Imagine, if you will, mixing equal measures of Cecil Beaton and Andy Warhol, and then adding a massive dash of maximalism to the blend. When the martini shaker finally settles, you’d have a concoction that approaches the mind of Luke Edward Hall, the Cotswolds-based creative wunderkind who’s worked with everyone from Burberry and Lanvin to Ginori. Below, he shares all the best spots in the Cotswolds with Chairish readers. And be sure to shop his exclusive curation of Chairish favorites for a sampling of his style.
What’s something every visitor to the Cotswolds should see or do?
Visit some of our fantastically atmospheric houses and gardens. There are so many to choose from, but my favorites include Chastleton House, built in the early 17th century, and the Painswick Rococo Garden, designed in the 1740s, which is now England’s only full surviving rococo garden.
Where’s the best shopping for home decor?
What’s your favorite place to dine in the Cotswolds?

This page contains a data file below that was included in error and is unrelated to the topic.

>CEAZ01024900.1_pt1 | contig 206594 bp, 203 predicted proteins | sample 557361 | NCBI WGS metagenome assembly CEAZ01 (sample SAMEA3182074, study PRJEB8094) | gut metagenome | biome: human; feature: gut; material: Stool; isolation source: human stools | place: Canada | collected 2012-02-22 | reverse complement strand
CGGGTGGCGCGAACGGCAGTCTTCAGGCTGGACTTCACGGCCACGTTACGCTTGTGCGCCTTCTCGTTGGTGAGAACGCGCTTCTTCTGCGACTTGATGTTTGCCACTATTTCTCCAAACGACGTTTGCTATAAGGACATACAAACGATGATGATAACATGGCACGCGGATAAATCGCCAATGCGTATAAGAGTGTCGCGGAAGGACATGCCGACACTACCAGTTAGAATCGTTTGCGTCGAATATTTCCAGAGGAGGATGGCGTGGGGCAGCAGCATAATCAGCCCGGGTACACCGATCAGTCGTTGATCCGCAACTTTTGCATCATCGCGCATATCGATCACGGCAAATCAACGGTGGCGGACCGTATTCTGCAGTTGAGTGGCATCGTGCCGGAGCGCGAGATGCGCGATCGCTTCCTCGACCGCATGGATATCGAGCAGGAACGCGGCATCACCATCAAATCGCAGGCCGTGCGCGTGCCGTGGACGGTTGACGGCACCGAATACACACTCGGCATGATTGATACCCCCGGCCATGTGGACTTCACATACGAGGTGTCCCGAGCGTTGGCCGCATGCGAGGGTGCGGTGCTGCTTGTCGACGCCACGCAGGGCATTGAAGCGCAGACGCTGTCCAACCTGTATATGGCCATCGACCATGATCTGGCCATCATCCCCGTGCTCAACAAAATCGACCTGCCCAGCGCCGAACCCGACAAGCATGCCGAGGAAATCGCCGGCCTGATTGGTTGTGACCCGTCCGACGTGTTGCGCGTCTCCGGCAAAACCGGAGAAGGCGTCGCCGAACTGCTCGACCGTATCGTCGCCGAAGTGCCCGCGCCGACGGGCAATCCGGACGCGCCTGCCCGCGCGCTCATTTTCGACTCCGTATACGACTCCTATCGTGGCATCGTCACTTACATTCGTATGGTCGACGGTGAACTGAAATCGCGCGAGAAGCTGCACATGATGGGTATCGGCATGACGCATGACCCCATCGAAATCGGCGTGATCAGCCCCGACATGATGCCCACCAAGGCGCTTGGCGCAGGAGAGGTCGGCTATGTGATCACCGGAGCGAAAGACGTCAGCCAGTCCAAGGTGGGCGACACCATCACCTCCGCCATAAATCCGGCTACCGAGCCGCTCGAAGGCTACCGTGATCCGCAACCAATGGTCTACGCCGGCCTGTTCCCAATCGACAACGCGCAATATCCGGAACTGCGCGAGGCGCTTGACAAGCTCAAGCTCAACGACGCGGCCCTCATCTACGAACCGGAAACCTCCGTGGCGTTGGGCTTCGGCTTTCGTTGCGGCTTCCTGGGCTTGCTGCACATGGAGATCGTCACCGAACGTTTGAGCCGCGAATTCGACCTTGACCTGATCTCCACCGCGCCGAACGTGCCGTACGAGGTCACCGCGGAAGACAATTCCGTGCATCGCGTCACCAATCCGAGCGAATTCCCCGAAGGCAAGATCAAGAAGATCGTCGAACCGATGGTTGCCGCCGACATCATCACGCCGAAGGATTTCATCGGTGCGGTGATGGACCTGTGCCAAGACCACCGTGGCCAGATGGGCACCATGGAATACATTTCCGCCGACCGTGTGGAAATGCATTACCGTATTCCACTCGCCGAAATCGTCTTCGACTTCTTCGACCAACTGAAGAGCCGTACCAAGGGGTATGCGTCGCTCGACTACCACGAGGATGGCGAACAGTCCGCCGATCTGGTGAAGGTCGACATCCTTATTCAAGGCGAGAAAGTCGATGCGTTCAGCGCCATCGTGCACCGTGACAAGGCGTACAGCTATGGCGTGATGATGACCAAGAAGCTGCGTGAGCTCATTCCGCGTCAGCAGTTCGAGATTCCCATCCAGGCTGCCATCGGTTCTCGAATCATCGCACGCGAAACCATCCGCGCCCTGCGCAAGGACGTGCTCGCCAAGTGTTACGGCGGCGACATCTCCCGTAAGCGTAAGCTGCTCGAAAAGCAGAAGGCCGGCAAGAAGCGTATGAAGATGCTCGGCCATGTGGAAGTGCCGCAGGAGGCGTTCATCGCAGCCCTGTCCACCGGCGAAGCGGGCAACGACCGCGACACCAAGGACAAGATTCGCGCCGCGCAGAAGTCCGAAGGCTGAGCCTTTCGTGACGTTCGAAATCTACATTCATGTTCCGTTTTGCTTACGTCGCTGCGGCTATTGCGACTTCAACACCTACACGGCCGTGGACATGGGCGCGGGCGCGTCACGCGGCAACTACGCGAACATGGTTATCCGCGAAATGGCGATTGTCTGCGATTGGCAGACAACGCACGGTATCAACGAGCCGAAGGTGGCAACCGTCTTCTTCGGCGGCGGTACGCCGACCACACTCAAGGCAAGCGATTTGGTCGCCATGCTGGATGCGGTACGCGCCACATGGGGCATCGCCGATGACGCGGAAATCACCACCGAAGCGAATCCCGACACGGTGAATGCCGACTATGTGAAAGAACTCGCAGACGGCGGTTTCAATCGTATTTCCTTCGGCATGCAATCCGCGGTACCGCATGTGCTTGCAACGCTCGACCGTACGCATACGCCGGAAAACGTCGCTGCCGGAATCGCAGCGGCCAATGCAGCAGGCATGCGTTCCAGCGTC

We have lots of good, classic pubs of course, but my favorite is The Lamb Inn in Shipton-under-Wychwood. Order the duck frites!
Where can people see the best art in the Cotswolds?
Compton Verney House is just outside the Cotswolds, but it is always an exceptional place to visit, both for the sprawling 18th-century manor and for the permanent collection and rotating exhibitions you can see there.
Who’s a person who embodies the spirit of the Cotswolds and why?
Laurie Lee, who was a poet, novelist, and screenwriter. He wrote so wonderfully about the Cotswolds, and the Slad Valley in particular.
If there were a scent that best embodied the Cotswolds, what would it be?
Woodsmoke, I would say. That scent always makes me think fondly of home.
What are three words that best describe the Cotswolds?
Not (always) what you’d expect. That’s four (or five), sorry!
Excerpted from Volume 6 of Magazinish